Authorities say teenage crime is on the rise
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Authorities say teenage crime is on the rise

On Behalf of | Mar 12, 2021 | Juvenile offenses |

The structure and supervision that school provides is invaluable during the teenage years. As many Washington schools transitioned to remote learning in 2020, teenagers lost access to that in-person support system. Some authorities speculate that this lack of support has translated into a rise in teenage crime.

Carjacking is on the rise

There were 345 carjackings in Washington in 2020, compared with only 142 in 2019. With a total of 46 carjackings in January and February, experts expect 2021 to be even worse. While adults are certainly the culprits in many carjackings, the Police Executive Research Forum — PERF — found that school-aged children with lots of free time are responsible for a significant portion of the rise in carjackings.

The problem goes beyond having too much free time, though. Virtual supervision through phones and computers might be readily available, but is simply not as effective as in-person supervision that comes with a wider breadth of support. Many teens have also lost access to in-person counseling programs. Those who do not have access to virtual school or classes report feeling:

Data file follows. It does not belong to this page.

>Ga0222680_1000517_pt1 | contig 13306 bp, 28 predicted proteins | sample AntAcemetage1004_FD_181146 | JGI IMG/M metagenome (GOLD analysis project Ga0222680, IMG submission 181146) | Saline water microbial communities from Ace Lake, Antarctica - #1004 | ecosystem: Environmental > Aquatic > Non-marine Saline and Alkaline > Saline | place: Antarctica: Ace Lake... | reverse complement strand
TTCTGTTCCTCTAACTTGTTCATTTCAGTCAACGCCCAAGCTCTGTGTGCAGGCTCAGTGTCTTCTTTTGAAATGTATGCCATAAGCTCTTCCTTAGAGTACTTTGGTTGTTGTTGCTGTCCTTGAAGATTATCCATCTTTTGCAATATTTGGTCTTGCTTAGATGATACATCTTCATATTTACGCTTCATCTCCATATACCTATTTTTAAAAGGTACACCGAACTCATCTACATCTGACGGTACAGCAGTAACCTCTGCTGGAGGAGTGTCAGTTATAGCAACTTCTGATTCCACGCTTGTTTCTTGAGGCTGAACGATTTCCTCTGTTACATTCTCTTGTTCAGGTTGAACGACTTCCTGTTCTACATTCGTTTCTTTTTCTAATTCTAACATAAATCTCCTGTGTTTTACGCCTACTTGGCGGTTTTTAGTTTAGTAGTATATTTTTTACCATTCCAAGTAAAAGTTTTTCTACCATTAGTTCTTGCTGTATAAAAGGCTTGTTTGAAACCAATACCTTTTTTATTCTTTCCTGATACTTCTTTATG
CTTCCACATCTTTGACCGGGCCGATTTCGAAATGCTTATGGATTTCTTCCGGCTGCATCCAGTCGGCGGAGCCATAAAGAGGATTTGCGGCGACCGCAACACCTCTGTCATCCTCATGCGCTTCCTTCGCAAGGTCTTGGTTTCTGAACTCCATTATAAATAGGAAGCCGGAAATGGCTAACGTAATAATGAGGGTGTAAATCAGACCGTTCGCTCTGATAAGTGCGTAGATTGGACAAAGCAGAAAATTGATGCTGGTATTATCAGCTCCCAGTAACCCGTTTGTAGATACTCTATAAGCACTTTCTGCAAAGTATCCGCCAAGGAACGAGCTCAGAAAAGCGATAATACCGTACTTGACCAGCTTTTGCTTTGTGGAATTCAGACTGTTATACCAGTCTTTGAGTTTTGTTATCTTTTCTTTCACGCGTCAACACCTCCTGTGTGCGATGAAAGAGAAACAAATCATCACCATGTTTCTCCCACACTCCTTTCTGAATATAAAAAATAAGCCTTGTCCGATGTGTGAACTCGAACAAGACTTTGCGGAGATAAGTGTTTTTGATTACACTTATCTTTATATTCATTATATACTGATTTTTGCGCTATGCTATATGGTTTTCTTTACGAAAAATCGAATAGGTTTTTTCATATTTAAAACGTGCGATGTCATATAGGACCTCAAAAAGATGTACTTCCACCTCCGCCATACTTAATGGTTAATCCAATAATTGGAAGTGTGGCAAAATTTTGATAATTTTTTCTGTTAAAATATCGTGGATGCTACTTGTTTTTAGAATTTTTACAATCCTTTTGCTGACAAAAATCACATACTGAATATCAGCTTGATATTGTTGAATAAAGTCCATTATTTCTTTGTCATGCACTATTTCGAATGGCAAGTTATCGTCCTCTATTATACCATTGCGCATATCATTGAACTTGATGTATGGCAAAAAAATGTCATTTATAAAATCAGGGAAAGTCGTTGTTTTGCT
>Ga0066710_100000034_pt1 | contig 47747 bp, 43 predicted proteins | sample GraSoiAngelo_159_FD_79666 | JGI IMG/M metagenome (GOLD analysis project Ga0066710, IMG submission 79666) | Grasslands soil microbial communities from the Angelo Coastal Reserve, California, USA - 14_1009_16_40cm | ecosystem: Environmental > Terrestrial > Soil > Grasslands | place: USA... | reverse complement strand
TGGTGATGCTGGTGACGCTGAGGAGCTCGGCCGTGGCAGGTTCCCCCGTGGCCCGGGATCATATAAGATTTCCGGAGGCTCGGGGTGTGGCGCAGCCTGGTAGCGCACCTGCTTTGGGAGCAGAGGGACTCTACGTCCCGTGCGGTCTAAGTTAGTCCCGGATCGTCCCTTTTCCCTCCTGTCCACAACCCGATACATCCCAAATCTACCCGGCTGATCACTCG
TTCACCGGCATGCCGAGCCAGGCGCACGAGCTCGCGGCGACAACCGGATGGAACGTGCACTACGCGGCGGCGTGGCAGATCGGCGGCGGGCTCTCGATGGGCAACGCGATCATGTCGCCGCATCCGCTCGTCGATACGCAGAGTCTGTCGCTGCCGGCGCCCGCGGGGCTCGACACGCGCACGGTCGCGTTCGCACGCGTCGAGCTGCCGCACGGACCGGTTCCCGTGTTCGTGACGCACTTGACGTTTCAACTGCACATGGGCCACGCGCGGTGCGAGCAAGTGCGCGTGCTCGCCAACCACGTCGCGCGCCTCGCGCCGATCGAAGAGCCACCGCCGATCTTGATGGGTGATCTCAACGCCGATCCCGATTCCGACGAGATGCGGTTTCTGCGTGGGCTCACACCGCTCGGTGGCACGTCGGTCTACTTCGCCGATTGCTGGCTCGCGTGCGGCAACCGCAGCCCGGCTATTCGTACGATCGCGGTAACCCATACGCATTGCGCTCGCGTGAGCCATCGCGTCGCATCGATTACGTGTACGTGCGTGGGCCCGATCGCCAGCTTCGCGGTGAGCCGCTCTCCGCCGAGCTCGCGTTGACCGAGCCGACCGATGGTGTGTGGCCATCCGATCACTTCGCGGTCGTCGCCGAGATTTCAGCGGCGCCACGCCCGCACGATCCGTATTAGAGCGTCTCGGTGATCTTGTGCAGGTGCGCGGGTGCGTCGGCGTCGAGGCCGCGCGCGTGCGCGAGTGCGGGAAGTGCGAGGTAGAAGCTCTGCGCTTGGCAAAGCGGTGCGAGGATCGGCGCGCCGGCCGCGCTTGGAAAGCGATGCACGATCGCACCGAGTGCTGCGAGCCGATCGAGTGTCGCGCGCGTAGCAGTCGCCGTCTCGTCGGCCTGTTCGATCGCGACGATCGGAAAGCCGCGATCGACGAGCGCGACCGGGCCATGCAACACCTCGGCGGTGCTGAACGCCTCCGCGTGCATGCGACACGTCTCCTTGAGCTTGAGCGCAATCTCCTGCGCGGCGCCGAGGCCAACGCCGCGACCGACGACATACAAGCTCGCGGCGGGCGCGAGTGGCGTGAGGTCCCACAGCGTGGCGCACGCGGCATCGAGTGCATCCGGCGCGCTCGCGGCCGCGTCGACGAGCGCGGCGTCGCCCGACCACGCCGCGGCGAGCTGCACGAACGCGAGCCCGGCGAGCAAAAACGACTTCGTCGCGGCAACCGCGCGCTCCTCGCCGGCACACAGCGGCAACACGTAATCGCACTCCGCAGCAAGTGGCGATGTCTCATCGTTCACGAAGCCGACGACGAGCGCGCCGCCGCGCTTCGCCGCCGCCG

• Discouraged
  • Restless
  • Bored

 

Making bad decisions is a part of growing up. Unfortunately, those who are accused of committing teenage crime often have to face more severe consequences. It can be tempting to think that one mistake will define the rest of someone’s life, but it does not have to be this way. Giving Washington teens the right support both during and after the criminal process can be key to helping them secure a better future.